Do you have any tailgating experience? Did you feel the hassle caused by them?
Tailgating is one of the most unsafe practices of reckless drivers on the road, which means that drivers are following a vehicle in front of them too closely. It is a dangerous driving habit because it can cause injury and damage to other people’s lives.
Some of the truck drivers lead to doing this because they run out of time in delivering their products to their respective destinations. But some are being too impatient.
These are two types of tailgaters:
These drivers simply want to get ahead of you and they find pleasure each time they see other vehicles in front of them. These drivers do not notice that they are actually driving too closely.
These drivers use their vehicle to intimidate other motorists. They have a clear intention of tailgating other vehicles. It is like saying: “Get out of my sight!”
So what are you going to do if you are being tailgated by other vehicles? Are you just going to stay out of the high-speed lane? Well, the best possible thing that you can do is to know safety driving tips.
Our Tweed Heads Driving School compiled tips on how to deal with tailgaters:
- Our Tweed Heads Driving School recommends staying alert to changing weather and road conditions. In some cases, road hazards are oblivious to other drivers. Increase your space cushion when driving in a bad weather because of the low road vision and freezing conditions.
- School of Transport advises keeping your distance free from any vehicle. Don’t forget the 3-second rule. Leave enough space to stop and response. A safety cushion can give you an ample time when a truck driver ahead of you is about to park, stop or turn without giving signals.
- Tweed Heads Driving School suggests considering the stopping distance of other large vehicles like a Coach Bus, Medium Rigid Bus or a Heavy Rigid Truck as they need more time to turn and stop.
- If you are being tailgated constantly on the same road, our Tweed Heads Driving School advises looking for alternative routes. It might be safer for you to drive in an open area with less vehicle.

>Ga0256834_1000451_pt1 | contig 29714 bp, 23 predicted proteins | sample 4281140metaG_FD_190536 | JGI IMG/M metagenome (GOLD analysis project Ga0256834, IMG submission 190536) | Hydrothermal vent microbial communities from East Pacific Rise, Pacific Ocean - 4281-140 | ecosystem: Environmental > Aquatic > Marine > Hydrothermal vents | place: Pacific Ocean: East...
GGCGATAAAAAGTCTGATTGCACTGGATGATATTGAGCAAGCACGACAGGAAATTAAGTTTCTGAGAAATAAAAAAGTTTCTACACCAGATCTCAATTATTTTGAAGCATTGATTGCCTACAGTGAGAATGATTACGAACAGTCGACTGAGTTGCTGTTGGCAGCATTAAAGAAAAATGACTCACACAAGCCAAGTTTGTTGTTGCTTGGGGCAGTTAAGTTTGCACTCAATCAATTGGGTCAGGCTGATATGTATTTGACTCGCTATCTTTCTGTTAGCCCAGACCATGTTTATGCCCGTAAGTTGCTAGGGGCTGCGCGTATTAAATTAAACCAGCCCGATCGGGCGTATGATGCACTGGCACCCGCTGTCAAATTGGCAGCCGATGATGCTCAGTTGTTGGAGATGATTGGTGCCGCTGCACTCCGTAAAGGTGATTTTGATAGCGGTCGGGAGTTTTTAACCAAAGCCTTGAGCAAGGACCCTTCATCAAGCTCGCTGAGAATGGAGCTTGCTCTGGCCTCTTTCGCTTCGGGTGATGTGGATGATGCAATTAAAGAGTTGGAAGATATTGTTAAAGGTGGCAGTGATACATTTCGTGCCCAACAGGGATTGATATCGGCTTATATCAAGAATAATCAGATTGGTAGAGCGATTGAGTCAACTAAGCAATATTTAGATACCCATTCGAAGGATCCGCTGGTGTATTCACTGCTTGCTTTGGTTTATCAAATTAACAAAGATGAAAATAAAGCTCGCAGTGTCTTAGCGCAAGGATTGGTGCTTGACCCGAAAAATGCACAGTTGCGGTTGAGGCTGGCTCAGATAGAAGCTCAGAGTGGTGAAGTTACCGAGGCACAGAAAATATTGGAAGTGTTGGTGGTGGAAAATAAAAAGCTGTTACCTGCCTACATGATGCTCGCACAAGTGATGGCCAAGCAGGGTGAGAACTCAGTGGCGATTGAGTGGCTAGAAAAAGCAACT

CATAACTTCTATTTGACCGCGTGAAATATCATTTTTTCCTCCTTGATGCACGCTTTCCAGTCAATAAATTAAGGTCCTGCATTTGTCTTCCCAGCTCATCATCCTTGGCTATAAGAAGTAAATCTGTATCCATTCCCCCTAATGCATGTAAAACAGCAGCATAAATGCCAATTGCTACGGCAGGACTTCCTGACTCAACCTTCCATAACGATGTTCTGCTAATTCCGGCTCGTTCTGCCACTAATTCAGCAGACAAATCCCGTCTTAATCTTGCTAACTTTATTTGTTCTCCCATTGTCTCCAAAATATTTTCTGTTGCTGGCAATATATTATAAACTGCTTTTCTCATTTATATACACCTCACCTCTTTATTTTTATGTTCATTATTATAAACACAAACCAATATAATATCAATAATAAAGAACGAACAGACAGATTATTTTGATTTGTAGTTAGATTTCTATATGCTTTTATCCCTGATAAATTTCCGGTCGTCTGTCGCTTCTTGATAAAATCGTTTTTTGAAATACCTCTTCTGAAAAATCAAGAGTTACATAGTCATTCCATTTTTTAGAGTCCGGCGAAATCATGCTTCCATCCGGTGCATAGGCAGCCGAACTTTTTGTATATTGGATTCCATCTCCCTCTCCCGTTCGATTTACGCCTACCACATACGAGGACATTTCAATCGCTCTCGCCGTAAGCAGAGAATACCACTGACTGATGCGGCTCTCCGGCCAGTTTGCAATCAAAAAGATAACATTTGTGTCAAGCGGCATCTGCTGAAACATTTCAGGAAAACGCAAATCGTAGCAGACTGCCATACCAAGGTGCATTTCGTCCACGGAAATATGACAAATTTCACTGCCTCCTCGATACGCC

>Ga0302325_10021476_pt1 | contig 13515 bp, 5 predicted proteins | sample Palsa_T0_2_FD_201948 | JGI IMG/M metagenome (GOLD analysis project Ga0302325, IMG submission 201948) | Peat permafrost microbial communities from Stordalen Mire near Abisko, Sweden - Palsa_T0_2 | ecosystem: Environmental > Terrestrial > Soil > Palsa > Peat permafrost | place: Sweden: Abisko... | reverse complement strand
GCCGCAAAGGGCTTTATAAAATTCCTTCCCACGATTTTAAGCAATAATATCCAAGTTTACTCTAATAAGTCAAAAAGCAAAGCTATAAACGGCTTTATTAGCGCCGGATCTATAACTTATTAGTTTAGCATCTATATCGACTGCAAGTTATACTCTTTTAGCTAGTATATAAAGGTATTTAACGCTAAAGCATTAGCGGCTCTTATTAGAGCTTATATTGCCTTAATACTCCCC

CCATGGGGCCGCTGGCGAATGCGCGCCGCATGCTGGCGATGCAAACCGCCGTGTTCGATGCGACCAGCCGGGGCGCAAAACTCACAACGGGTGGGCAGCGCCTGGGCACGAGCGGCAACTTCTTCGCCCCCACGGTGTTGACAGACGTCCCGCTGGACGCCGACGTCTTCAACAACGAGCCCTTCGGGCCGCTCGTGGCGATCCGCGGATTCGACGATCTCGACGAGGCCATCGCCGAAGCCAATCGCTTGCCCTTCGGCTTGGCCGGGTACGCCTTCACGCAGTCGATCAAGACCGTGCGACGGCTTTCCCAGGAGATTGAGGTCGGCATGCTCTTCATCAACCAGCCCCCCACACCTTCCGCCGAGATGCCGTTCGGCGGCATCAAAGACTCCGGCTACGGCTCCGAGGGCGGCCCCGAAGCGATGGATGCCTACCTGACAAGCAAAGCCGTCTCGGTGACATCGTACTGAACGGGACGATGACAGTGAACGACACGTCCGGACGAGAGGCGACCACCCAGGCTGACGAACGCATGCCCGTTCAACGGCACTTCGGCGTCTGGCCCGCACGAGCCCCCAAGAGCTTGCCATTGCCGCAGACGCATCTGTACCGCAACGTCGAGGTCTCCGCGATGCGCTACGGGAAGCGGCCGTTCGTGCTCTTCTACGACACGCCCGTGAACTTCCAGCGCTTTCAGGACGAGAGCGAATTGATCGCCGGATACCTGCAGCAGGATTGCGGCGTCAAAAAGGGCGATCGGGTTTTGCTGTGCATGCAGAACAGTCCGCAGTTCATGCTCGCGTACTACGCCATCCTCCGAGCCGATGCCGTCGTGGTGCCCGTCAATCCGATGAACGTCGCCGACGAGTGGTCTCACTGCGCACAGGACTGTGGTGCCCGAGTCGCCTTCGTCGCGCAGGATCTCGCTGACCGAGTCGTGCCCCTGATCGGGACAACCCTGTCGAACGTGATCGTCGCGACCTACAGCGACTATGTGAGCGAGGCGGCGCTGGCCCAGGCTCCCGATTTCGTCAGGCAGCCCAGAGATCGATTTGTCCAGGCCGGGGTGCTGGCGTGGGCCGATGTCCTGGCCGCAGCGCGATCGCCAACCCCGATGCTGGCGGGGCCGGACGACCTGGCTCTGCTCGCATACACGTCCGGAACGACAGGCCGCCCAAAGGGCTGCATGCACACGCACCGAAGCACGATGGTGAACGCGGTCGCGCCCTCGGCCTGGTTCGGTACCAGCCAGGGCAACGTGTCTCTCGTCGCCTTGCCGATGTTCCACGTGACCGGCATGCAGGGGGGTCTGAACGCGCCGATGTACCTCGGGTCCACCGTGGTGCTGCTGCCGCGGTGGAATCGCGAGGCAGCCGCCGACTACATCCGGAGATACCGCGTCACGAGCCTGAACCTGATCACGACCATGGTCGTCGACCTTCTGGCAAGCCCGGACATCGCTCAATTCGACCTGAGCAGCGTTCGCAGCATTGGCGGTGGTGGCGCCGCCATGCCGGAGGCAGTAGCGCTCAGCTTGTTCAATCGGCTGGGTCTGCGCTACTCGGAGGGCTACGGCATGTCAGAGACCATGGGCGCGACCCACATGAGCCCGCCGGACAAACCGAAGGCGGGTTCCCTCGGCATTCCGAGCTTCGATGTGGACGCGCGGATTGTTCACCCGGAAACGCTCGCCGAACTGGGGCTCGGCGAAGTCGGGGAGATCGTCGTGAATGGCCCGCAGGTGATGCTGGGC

- If you heading out on the road for a short trip, avoid using intersections, highways, and other high-speed areas. Tailgating frequently happens on roads with high-speed limits.
- If pulling your truck on the left side is not an option, remember the safe following distance from the truck in front of you. Truck drivers should drive at least two seconds behind a vehicle.
- Stay calm in conditions like this. Avoid being panic because the tendency is you lose focus easily. Give your full attention on the road and drive with extra care.
- Drive on a lower speed because a tailgater usually wants to get a pass and move along fast. When you feel that it is safe for them to overtake, give a hand signal and move your vehicle to the left side of the road.
- Use your side-view mirrors and rear-view mirrors to see the vehicles around you. Sometimes, a tailgater is also doing a hand signal.
- If you feel that you are being tailgated by an irresponsible driver, try to pull your truck to a different lane and let the tailgater pass. Use your indicators to make a signal of what you are going to do.
Hopefully, these tips will help you lessen the chance of being rear-ended. Always remember that fast drive could e your last drive.
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